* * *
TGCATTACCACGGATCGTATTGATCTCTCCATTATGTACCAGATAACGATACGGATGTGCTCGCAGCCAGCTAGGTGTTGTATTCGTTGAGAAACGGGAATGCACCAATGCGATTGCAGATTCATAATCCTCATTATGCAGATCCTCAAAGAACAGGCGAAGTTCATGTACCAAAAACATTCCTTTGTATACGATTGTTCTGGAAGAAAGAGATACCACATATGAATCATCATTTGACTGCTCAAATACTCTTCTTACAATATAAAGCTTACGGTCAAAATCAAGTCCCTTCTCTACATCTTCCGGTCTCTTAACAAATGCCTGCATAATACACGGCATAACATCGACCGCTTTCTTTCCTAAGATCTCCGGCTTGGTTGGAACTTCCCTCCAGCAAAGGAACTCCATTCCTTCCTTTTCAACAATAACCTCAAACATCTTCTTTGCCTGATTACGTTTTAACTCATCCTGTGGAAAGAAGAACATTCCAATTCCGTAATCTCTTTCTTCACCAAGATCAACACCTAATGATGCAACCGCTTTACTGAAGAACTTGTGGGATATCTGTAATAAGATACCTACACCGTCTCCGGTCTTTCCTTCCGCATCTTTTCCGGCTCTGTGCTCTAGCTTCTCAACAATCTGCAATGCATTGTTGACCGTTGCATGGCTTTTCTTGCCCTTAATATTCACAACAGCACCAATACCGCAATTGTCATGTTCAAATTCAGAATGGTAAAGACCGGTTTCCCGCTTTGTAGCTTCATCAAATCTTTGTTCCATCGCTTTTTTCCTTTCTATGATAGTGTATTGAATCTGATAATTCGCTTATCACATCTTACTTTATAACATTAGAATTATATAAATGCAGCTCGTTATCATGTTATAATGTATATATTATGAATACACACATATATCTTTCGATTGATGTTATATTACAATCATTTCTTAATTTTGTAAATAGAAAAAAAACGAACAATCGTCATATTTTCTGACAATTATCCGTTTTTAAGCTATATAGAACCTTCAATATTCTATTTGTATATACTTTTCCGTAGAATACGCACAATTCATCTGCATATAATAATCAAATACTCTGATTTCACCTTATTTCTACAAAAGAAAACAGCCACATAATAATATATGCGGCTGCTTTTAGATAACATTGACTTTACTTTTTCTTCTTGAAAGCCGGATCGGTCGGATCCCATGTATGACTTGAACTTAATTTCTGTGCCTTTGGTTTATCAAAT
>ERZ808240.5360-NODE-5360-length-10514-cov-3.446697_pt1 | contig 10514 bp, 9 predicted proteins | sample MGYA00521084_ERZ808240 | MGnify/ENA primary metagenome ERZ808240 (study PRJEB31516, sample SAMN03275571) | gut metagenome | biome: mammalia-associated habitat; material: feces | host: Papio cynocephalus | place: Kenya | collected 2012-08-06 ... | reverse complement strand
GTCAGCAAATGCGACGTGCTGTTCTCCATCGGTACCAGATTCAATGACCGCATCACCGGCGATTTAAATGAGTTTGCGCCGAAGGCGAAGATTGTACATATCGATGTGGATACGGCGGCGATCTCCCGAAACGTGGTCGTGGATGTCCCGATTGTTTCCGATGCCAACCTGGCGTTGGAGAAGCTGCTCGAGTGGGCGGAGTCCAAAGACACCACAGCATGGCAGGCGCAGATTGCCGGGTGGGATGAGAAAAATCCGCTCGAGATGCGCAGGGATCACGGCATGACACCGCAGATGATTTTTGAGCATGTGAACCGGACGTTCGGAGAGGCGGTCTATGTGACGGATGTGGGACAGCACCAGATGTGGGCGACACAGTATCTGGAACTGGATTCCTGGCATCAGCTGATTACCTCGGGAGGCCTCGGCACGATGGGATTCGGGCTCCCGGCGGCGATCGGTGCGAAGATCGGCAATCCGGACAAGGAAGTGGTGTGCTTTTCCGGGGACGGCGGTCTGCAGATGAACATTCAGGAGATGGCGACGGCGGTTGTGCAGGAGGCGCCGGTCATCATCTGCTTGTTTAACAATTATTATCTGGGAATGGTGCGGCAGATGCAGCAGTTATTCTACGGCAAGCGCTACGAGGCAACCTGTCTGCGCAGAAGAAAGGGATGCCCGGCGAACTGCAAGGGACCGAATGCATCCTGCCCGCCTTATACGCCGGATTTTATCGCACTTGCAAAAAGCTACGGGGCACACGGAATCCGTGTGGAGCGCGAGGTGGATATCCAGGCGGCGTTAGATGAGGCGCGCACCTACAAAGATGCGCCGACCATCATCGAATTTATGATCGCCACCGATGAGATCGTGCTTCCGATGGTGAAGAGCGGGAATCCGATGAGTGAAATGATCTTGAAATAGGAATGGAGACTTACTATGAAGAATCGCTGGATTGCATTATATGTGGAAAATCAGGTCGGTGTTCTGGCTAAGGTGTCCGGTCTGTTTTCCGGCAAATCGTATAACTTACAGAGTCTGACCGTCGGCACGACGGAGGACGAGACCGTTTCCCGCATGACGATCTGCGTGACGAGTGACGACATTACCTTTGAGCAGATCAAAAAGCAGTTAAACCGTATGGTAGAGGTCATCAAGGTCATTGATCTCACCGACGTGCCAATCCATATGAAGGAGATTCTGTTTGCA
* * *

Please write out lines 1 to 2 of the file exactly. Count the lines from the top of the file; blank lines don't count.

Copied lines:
TGCATTACCACGGATCGTATTGATCTCTCCATTATGTACCAGATAACGATACGGATGTGCTCGCAGCCAGCTAGGTGTTGTATTCGTTGAGAAACGGGAATGCACCAATGCGATTGCAGATTCATAATCCTCATTATGCAGATCCTCAAAGAACAGGCGAAGTTCATGTACCAAAAACATTCCTTTGTATACGATTGTTCTGGAAGAAAGAGATACCACATATGAATCATCATTTGACTGCTCAAATACTCTTCTTACAATATAAAGCTTACGGTCAAAATCAAGTCCCTTCTCTACATCTTCCGGTCTCTTAACAAATGCCTGCATAATACACGGCATAACATCGACCGCTTTCTTTCCTAAGATCTCCGGCTTGGTTGGAACTTCCCTCCAGCAAAGGAACTCCATTCCTTCCTTTTCAACAATAACCTCAAACATCTTCTTTGCCTGATTACGTTTTAACTCATCCTGTGGAAAGAAGAACATTCCAATTCCGTAATCTCTTTCTTCACCAAGATCAACACCTAATGATGCAACCGCTTTACTGAAGAACTTGTGGGATATCTGTAATAAGATACCTACACCGTCTCCGGTCTTTCCTTCCGCATCTTTTCCGGCTCTGTGCTCTAGCTTCTCAACAATCTGCAATGCATTGTTGACCGTTGCATGGCTTTTCTTGCCCTTAATATTCACAACAGCACCAATACCGCAATTGTCATGTTCAAATTCAGAATGGTAAAGACCGGTTTCCCGCTTTGTAGCTTCATCAAATCTTTGTTCCATCGCTTTTTTCCTTTCTATGATAGTGTATTGAATCTGATAATTCGCTTATCACATCTTACTTTATAACATTAGAATTATATAAATGCAGCTCGTTATCATGTTATAATGTATATATTATGAATACACACATATATCTTTCGATTGATGTTATATTACAATCATTTCTTAATTTTGTAAATAGAAAAAAAACGAACAATCGTCATATTTTCTGACAATTATCCGTTTTTAAGCTATATAGAACCTTCAATATTCTATTTGTATATACTTTTCCGTAGAATACGCACAATTCATCTGCATATAATAATCAAATACTCTGATTTCACCTTATTTCTACAAAAGAAAACAGCCACATAATAATATATGCGGCTGCTTTTAGATAACATTGACTTTACTTTTTCTTCTTGAAAGCCGGATCGGTCGGATCCCATGTATGACTTGAACTTAATTTCTGTGCCTTTGGTTTATCAAAT
>ERZ808240.5360-NODE-5360-length-10514-cov-3.446697_pt1 | contig 10514 bp, 9 predicted proteins | sample MGYA00521084_ERZ808240 | MGnify/ENA primary metagenome ERZ808240 (study PRJEB31516, sample SAMN03275571) | gut metagenome | biome: mammalia-associated habitat; material: feces | host: Papio cynocephalus | place: Kenya | collected 2012-08-06 ... | reverse complement strand